We are back on the road this morning to our next stop on our Midwest recital tour. Our masterclass and recital at University of Kansas went very well- a fun and varied program of clarinet duo pieces, some with our wonderful collaborative pianist. I feel so fortunate every single time I get to take the stage with my best friend, Diane, whether we are performing or teaching master classes together. We complement each other well, and with our over thirty years of friendship, we are at the place where we can often communicate with a simple look- or smile- and say so much. What a gift.
Our roles have reversed this trip. Where before it was me who was worried and preoccupied with my mother’s care, now it is Diane making the phone calls to check in on her mother each day. She is a wonderful daughter, and I hear the love and concern in her voice as she asks her mother about her day. It is so scary, so much pressure to try to maintain a busy career, a ‘normal’ life, while part of your brain is always focused on worrying about your mother (or father, or child, or any loved one).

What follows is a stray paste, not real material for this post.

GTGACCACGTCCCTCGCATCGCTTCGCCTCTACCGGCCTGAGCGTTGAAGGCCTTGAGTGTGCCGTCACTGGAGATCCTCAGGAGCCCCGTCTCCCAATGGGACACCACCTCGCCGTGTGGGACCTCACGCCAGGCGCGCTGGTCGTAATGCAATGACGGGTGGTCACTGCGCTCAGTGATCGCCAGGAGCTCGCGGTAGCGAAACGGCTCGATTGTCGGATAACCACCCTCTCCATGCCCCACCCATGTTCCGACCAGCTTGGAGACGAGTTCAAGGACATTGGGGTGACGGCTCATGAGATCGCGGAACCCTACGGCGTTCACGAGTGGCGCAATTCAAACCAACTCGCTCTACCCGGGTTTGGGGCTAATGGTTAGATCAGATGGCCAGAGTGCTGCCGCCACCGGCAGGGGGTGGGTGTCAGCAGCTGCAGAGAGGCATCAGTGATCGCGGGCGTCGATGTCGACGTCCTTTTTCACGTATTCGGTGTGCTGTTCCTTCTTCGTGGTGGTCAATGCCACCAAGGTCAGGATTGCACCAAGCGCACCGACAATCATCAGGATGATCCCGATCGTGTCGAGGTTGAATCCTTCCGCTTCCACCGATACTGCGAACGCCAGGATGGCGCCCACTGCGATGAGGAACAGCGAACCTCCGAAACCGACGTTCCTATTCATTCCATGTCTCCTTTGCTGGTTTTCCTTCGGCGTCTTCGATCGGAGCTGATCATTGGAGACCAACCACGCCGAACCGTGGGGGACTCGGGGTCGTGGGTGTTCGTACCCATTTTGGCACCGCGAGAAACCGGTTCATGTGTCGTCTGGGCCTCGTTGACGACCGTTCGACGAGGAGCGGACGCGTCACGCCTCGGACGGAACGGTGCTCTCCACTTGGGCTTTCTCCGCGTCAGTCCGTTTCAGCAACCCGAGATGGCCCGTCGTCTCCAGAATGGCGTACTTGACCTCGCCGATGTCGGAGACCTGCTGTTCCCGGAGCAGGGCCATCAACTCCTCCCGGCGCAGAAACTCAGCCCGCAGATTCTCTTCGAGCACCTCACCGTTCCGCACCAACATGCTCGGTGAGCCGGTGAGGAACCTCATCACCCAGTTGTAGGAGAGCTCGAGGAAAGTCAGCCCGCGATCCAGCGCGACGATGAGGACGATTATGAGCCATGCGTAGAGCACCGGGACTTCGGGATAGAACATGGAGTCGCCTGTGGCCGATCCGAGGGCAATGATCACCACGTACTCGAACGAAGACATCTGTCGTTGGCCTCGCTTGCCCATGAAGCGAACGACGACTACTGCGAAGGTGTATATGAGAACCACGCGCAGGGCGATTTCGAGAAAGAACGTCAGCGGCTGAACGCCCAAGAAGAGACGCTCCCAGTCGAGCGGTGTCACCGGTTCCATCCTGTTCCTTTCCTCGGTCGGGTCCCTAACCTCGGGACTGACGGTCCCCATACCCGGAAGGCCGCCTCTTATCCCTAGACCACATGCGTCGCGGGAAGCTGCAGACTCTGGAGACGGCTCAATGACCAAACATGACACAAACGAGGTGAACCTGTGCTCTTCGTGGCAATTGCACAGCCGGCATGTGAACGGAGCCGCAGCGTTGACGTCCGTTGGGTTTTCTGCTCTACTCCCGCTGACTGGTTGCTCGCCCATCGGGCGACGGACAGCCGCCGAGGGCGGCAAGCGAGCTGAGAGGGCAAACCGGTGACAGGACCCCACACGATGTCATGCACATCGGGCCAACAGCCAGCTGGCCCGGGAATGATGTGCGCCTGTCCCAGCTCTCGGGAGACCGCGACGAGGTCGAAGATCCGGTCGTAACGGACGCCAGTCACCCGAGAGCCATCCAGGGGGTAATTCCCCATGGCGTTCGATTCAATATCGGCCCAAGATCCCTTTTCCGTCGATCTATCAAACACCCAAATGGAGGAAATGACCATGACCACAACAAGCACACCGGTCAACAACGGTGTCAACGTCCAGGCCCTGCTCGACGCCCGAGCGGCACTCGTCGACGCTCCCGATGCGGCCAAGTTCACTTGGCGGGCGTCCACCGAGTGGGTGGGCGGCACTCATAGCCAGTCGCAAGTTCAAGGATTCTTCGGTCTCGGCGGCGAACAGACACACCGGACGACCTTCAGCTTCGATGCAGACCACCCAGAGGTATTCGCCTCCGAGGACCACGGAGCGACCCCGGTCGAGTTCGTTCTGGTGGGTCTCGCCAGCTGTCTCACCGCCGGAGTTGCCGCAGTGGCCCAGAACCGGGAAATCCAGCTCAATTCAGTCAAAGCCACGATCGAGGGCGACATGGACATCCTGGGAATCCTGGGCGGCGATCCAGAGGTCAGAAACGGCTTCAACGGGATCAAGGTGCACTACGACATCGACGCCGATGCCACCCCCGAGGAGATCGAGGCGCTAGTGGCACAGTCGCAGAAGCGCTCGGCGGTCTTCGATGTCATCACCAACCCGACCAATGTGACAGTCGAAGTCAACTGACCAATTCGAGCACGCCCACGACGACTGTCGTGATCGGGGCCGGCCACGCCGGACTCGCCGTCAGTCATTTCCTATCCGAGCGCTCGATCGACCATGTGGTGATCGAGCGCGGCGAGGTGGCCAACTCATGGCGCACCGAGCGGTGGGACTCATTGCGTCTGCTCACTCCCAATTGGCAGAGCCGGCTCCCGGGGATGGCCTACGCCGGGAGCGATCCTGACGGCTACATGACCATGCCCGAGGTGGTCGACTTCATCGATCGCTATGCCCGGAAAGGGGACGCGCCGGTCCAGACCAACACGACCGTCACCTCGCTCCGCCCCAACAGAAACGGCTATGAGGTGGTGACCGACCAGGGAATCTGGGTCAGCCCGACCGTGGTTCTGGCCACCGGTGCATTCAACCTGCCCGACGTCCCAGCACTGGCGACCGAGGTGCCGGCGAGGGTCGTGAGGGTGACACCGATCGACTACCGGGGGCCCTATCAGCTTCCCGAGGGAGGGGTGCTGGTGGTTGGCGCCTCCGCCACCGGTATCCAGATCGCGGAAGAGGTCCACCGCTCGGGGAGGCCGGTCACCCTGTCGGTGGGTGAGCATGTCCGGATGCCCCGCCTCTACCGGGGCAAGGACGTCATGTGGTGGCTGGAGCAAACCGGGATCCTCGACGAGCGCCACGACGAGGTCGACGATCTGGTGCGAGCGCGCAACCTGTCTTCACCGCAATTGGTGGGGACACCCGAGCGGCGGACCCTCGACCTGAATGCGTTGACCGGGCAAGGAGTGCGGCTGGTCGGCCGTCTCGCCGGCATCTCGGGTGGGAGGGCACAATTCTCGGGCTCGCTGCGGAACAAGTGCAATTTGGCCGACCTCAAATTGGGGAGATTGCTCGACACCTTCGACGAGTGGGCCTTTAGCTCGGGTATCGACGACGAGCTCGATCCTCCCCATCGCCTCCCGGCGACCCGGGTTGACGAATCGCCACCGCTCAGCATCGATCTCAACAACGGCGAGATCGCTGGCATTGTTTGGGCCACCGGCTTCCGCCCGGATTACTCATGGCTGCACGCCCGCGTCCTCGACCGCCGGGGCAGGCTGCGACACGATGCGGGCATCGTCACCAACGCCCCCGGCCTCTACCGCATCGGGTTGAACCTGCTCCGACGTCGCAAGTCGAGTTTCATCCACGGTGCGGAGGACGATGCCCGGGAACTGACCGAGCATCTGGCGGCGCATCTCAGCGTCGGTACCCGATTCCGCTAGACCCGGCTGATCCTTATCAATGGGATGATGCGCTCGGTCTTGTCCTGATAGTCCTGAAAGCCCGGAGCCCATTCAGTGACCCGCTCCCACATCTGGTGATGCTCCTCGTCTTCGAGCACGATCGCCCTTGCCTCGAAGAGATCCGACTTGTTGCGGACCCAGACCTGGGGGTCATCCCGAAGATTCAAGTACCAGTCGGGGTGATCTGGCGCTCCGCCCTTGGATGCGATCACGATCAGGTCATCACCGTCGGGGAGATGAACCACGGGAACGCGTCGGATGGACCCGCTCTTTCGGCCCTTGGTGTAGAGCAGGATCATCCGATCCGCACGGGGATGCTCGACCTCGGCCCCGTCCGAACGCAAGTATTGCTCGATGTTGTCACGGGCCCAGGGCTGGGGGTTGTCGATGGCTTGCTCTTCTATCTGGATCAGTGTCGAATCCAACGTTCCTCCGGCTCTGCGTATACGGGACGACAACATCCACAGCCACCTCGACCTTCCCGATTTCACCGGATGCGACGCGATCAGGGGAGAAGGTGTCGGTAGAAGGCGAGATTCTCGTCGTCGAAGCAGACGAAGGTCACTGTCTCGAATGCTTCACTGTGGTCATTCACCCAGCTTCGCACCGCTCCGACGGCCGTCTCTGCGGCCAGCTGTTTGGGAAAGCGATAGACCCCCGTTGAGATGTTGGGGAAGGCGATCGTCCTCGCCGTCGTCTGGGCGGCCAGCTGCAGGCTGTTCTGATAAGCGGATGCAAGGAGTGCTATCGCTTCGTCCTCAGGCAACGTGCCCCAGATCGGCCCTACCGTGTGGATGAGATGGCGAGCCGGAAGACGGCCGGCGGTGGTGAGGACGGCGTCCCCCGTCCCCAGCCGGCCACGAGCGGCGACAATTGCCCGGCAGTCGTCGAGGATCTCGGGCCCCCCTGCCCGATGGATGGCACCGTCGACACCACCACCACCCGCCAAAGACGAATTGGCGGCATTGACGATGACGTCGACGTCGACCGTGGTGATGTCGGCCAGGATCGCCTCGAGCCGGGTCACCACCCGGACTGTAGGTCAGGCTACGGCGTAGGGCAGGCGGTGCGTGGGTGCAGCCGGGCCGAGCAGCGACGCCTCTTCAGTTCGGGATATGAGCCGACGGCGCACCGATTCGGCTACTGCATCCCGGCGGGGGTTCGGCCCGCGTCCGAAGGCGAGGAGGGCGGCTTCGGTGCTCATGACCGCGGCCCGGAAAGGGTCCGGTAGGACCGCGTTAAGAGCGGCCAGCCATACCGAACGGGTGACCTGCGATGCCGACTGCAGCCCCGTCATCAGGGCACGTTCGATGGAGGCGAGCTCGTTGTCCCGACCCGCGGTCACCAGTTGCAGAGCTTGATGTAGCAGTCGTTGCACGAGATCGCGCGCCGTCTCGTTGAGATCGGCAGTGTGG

I was extra proud of Diane as I sat across from her on stage. No matter what she is going through personally, be it breast cancer treatments or dealing with her mother’s healthcare, she is a total professional on stage. She is my hero, and I feel so blessed to have this amazing woman as my best friend in life. I hope that during this trip our musical ‘medicine’ will help to give Diane strength for the days ahead and the difficult decisions she will have to make on behalf of her mother. Time together to laugh, to cry, to talk deep into the night -the things that sometimes only a best friend can understand. Not to solve problems, necessarily, but to provide a support that is unwavering, no matter time or distance or situation. We will recharge each other, sharing our passion for music and the clarinet with others, and then we will both head back to our busy lives. Apart, but always connected by the heart.